Dos and don’ts for fixed income investors
This is a difficult environment for individuals living on a fixed income. The problem is trying to invest money safely while getting a reasonable return on an investment (ROI). Money market funds and CDs are barely even keeping up with inflation.
Longer-term bonds pay higher interest rates, but longer-term bonds might be more dangerous to own. (Note: At the end of 2017, the US Fed's rate-setting Federal Open Market Committee decided to increase US benchmark interest rates by a quarter-point, setting the target range between 1.25 percent and 1.5 percent ...what financial markets had previously expected.)
However, here are my best suggestions for fixed income investors.
1. Short-term bonds. A diversified portfolio of short-term bonds or for investors in a high tax bracket, short-term municipal bonds. Short-term bonds pay higher interest rates than money markets or CDs and in addition, they will typically lose very little principal relative to longer-term bonds should interest rates go up.
2. Fixed annuities. Fixed annuities currently guarantee a minimum return of 2.5-3.5 percent and the income is tax-deferred, which makes them even more valuable for taxable investment accounts. It is also important to realize that fixed annuities won’t lose principal should interest rates go up.
3. Dividend-paying, large U.S. corporations. High quality, large multi-national U.S. corporations that have provided consistent increases in dividends for 10-20 consecutive years. For example, look at the S&P Aristocrats Index or the ETFs that represent this index. These stocks are very large and they dominate their markets. These companies are not going bankrupt; they will be around a long time and a diversified portfolio paying out 2-3 percent in dividends annually will go a long way in supplementing the lower income received on fixed income investments. Not to mention, you will get long-term growth and you can wait a long time for market corrections to recover when your stock portfolio is consistently providing dividends of 2-3 percent annually.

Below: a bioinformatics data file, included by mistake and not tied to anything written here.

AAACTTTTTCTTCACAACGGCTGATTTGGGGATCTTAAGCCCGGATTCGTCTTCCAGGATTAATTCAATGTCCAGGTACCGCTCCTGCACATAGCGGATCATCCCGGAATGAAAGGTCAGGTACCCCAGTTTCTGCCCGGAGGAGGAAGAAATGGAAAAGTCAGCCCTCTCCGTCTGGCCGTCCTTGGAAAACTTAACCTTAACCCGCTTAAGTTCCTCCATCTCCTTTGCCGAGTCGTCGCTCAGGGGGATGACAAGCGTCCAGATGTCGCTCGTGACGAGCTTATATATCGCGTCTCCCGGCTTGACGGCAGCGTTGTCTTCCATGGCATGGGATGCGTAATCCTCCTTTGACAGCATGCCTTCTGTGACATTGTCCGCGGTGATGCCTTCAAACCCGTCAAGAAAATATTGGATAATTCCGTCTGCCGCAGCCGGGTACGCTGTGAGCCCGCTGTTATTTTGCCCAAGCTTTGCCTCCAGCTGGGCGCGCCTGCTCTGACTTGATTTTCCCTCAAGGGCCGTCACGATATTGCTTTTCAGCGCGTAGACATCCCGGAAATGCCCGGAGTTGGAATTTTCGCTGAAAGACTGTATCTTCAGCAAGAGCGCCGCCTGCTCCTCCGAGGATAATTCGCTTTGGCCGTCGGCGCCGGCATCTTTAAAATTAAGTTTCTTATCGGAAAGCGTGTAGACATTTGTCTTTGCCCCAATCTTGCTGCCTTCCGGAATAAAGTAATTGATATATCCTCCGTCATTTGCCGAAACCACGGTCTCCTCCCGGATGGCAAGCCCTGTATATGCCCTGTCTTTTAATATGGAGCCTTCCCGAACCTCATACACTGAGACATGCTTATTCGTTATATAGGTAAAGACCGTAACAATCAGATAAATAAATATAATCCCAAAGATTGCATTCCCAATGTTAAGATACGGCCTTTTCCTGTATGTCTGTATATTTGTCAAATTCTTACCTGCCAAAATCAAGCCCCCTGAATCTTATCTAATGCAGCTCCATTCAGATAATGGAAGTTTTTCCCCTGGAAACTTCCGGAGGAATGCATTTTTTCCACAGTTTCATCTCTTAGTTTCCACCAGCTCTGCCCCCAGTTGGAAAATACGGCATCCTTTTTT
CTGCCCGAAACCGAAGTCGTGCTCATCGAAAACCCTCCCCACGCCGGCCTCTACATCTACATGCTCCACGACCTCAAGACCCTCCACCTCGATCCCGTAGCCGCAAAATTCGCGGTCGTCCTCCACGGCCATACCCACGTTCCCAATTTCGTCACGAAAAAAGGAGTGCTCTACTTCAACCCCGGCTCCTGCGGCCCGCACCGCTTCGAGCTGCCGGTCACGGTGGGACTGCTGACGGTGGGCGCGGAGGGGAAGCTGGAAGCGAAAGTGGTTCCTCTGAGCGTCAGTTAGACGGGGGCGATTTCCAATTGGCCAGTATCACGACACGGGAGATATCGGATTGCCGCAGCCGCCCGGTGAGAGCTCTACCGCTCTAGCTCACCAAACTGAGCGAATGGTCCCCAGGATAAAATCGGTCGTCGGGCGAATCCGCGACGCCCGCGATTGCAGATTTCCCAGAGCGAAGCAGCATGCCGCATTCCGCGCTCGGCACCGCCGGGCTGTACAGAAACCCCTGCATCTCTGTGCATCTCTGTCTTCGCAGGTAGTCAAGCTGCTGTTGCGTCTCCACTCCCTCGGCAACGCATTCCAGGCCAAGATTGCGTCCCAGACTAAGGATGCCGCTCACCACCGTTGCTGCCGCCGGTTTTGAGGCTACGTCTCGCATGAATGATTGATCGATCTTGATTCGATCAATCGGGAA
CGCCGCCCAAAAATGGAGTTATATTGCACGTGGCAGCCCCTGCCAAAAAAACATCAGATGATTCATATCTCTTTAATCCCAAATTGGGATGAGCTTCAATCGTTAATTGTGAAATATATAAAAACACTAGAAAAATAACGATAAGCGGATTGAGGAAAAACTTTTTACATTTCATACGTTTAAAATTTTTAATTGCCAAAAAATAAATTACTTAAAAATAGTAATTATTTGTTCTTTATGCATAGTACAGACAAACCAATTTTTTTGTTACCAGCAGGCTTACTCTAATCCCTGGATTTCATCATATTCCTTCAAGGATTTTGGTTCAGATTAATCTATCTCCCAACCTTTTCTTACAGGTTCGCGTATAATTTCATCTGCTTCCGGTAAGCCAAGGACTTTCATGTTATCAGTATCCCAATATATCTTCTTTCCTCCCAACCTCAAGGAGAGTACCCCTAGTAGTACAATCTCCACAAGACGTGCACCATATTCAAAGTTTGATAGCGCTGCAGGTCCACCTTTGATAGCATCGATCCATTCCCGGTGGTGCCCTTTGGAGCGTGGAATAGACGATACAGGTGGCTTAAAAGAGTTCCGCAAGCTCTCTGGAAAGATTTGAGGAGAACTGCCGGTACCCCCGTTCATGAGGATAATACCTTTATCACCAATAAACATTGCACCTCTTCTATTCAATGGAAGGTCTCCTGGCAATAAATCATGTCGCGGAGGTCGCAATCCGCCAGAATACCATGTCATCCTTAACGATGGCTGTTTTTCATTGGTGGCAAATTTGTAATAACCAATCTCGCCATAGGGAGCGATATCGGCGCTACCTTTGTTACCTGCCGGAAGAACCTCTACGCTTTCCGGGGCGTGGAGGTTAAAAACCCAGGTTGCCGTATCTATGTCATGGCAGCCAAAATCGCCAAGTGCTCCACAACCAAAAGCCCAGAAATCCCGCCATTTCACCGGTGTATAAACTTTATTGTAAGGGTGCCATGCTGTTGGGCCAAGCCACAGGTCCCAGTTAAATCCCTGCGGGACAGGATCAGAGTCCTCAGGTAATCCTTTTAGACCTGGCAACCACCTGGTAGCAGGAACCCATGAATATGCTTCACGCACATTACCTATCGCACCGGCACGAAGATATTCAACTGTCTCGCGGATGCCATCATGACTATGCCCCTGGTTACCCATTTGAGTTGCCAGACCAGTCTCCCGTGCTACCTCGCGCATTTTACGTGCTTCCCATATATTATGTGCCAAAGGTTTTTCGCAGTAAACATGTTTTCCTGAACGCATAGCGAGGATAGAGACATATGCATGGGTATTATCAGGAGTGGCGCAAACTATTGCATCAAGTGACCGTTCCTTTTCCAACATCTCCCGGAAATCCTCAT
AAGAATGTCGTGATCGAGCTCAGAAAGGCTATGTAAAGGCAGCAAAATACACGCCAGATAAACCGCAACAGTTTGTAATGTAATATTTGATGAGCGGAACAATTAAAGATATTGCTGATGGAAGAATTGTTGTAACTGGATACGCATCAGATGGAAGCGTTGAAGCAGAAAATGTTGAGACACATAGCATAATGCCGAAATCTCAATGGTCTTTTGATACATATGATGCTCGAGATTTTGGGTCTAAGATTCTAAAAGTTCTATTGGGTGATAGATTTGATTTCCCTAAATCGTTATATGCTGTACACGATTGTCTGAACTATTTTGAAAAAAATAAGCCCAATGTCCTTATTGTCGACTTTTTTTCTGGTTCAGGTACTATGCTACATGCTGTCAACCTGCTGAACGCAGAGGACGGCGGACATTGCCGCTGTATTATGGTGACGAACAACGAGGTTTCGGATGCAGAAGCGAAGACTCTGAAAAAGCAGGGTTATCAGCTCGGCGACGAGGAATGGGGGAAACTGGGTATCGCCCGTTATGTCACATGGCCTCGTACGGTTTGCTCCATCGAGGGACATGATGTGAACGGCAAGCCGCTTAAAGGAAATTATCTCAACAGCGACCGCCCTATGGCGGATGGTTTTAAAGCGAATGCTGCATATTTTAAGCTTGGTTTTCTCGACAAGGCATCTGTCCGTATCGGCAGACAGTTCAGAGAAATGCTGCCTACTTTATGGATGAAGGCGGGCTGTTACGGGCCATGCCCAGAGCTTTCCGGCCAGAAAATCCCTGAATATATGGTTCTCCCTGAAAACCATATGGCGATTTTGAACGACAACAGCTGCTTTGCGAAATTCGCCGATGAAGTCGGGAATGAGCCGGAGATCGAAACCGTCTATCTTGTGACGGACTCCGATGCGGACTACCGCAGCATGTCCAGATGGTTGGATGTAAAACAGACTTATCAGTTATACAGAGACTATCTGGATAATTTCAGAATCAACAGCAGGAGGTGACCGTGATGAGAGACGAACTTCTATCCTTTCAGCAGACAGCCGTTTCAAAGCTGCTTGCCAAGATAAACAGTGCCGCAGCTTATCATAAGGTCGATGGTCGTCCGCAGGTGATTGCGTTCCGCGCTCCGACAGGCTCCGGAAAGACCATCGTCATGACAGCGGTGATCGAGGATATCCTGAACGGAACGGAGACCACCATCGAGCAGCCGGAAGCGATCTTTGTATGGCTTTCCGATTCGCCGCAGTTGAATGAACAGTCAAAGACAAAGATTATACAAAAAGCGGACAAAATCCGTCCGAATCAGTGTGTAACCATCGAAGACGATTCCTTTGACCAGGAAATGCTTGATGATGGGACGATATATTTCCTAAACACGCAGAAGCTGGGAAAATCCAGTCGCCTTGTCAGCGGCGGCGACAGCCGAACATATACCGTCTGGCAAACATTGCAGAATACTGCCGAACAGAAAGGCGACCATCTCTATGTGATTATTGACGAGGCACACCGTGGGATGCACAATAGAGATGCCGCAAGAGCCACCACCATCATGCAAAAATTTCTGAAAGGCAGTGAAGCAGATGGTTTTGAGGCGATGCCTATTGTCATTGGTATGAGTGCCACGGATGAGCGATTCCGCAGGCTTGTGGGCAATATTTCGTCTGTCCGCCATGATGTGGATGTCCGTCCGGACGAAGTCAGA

1. Long-term or intermediate-term bonds. Stick with short-term bonds (less than 3-year durations). Longer-term bonds will lose too much principal when interest rates go up.
2. Balanced funds. These funds hold 40 to 60 percent bonds with average maturities of 8 to 12 years. Therefore, half of the investments in these funds will lose money as interest rates go higher.
3. Target date funds. These funds are very misunderstood by investors. They are marketed as an investment that will automatically be adjusted for investors to be less and less risky as the investor gets closer to retirement. The problem is to make the funds less risky they invest more of the fund’s portfolio into bonds (8- to 12-year maturity). In an environment where the Fed intends to raise interest rates these funds are actually becoming riskier the closer investors get to retirement.
It may be difficult for fixed income investors to find safe income but, remember that we also have very low inflation right now. Therefore, it’s not necessary to get 5-6 percent interest on your fixed income investments when inflation is less than 1 percent. If you’re living on a fixed income, it is important to maintain the purchasing power of your savings. However, getting a 3 percent return, when inflation is 1 percent, is the same as getting 6 percent when inflation is 4 percent, at least as it relates to purchasing power!